Sound poetry is “an interdisciplinary artistic output in which the vocal features, sometimes applied to writing, sometimes detached from it, play a key role through their connection with visual, gestural and musical forms of expression.” A revolutionary act carried out by the avant-garde of the 20th century, sound poetry represented emancipation and freedom from traditional practices, which were solid and reassuring; a decomposed gesture but at the same time significant, addressing new rebellions and claims. From the 1950s, this so-called phonetic poetry was enhanced by technology allowing it to become sound poetry.
The exhibition at the Palais de Tokyo, La voix libérée – Poésie sonore is aimed at recovering an overview of these practices, from the second post-war period to the present day, analysing the research of those who today want to assert their uniqueness in a noisy and continuously expanding world.
This exhibition is designed “as a place to be listened in, a transmitter creating a frequency that passes outside the walls of Palais de Tokyo thanks to an application providing an open, free-of-charge download of the exhibition’s sound programme, as well as a multitude of sites, radio stations or reviews which will extend this experience of sound poetry during the entire spring of 2019.” (1)
“La voix libérée – Poésie sonore” is expressed in various other forms: a day of performances (on 27 April), a series of events in collaboration with other cultural institutions in Paris, and an App catalogue, with all the audios of the exhibition, that can be freely downloaded.
There are a range of artists participating in the event, bringing to mind the notebooks kept by poets in the 1950s, filled with notes, patterns, words and coloured ink which would then be given a voice, transforming the joyful graphics of words into sound. Later on, as well as the pen rebelling against straight lines, new instruments were used to record the audio sound, deconstructing and reassembling pieces, which is what was happening in contemporary visual art collages.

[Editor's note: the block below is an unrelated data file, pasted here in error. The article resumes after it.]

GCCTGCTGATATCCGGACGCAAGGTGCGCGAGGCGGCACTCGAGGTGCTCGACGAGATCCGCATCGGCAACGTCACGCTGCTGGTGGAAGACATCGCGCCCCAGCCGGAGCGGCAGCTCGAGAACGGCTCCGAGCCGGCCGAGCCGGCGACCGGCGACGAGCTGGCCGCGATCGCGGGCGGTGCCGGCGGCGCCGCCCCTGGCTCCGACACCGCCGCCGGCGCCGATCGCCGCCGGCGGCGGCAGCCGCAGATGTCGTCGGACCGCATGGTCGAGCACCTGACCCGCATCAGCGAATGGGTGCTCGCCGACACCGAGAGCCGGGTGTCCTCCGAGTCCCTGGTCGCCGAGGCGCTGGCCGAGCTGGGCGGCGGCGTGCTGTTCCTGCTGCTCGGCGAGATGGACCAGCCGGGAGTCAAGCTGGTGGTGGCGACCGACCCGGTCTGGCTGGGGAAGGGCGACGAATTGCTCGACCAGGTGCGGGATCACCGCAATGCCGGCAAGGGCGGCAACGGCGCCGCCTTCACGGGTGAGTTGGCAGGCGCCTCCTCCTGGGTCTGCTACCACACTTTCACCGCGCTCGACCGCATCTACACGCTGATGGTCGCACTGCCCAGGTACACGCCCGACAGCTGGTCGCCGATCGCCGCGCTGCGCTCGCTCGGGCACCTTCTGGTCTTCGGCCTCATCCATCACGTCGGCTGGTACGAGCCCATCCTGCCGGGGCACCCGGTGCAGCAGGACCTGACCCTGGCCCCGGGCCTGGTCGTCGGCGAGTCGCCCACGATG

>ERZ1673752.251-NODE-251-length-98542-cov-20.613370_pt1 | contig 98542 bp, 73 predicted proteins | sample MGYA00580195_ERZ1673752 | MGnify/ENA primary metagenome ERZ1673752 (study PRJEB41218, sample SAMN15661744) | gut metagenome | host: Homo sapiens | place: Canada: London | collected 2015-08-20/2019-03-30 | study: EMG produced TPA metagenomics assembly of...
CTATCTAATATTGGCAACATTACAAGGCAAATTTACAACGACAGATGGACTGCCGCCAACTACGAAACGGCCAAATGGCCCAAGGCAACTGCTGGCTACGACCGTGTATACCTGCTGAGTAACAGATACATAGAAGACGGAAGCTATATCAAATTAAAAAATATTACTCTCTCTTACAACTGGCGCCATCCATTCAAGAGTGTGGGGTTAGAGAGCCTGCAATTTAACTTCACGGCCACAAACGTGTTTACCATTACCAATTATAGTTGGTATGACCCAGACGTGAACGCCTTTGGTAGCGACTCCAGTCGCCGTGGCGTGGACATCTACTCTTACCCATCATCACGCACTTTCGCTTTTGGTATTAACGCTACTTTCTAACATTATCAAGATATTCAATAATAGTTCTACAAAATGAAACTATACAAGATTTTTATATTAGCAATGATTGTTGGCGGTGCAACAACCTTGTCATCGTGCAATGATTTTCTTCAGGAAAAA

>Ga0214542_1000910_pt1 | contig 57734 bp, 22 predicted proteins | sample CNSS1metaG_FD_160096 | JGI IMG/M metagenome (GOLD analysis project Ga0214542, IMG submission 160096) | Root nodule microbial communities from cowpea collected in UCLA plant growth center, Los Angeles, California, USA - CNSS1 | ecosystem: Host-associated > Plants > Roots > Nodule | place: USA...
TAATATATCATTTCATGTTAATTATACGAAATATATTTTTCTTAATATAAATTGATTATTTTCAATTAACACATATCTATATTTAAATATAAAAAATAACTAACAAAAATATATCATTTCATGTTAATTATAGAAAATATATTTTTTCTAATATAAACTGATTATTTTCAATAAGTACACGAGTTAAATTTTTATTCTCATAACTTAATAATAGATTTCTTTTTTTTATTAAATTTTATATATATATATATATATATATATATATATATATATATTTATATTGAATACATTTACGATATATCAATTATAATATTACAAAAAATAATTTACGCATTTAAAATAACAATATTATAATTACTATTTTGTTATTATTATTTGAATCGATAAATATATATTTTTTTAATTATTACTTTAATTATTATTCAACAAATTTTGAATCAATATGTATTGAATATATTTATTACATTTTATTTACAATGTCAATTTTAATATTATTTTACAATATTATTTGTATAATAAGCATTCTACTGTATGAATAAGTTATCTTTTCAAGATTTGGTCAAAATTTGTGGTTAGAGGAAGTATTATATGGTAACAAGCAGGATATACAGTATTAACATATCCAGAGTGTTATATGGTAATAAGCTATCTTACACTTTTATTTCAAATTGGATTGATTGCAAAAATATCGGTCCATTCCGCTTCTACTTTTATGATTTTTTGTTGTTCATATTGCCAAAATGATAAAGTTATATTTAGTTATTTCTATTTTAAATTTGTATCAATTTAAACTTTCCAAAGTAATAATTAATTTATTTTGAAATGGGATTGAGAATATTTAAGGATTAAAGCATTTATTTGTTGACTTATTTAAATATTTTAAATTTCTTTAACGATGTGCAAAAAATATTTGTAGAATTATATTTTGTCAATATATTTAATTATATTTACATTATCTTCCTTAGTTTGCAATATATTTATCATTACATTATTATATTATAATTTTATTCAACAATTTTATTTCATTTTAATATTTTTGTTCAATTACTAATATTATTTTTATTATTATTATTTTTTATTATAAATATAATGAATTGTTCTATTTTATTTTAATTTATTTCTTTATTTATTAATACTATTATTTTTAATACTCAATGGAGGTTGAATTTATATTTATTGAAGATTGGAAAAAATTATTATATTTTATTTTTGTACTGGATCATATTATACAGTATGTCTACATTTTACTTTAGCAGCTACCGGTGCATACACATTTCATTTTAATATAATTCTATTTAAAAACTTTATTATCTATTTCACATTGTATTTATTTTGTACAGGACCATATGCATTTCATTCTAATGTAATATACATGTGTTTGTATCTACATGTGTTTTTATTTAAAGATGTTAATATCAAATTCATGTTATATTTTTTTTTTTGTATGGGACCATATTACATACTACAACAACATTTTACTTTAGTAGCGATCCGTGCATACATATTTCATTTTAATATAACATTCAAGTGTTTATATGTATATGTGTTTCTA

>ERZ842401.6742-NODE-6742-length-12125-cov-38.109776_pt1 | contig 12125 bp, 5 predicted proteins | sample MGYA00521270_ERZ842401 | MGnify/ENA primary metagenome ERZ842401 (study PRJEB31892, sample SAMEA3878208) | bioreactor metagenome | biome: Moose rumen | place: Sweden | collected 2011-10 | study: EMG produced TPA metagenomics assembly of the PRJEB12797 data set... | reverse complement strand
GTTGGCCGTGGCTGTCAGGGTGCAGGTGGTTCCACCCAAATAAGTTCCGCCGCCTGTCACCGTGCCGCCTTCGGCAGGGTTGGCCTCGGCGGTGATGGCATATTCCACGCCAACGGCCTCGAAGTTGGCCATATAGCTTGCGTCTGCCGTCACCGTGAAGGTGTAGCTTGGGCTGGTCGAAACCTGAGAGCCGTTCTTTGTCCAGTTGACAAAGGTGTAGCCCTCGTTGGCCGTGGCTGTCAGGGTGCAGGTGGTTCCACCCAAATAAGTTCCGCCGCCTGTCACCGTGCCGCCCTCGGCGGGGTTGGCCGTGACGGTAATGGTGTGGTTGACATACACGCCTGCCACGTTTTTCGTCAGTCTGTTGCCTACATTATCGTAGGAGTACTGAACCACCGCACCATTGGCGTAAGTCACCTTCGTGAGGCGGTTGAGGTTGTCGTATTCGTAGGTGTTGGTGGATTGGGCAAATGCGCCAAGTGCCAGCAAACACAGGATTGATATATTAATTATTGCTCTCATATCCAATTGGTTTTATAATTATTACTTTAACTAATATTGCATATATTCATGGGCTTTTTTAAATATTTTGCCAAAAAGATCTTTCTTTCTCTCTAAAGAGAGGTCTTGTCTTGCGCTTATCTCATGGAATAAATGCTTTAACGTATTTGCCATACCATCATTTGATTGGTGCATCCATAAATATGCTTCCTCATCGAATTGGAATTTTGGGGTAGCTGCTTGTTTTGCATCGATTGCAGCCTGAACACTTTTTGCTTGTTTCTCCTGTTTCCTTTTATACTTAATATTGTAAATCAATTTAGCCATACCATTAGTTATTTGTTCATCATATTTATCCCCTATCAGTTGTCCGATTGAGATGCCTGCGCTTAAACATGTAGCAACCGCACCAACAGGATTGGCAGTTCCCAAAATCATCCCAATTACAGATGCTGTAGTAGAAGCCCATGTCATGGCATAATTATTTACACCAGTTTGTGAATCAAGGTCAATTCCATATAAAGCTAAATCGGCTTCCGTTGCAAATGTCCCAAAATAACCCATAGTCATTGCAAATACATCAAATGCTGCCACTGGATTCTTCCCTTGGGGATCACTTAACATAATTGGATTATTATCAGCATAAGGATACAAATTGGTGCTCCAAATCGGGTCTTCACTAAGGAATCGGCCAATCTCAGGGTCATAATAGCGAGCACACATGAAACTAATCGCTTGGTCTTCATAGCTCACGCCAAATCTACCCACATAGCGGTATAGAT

“With electronic research,” writes Henri Chopin, “the voice has become concrete at last.” (3) The technique used in the 1960s allowed the voice to be altered, changing its speed, adding echoes and reverberations. From paper to microphone, sounds were amplified, superimposed, recorded on tape and became plastic material in contrast to live performance. Street sounds were included, traces of everyday life that accompanied the act of poetic creation.
Finally, the exhibition takes a look at the contemporary landscape, performed by many young poets all over the world. These are experiments in the digital field that have the legacy of the second half of the 20th century as their starting point, but which investigate the most recent relationship with technology, mass media and the communication society.
“La voix libérée – Poésie sonore” is a project supported by the Palais de Tokyo and the Foundation Bonotto from Molvena (VI), which houses a collection of over 16,000 documents in various formats: audio, video, posters and books by Fluxus artists and Concrete, Visual & Sound Poetry (4).
1.Poesia sonora in wikipedia
2. comunicato dal sito del Palais de Tokyo
3. H. CHOPIN, La voce, in «La Tavernadi Auerbach», n° 9/10, 1990.
«La voix libérée – Poésie sonore», Palais de Tokyo, 21.03 – 16.05.2019
immagini: (All) «La voix libérée – Poésie sonore» Credit Anette Lenz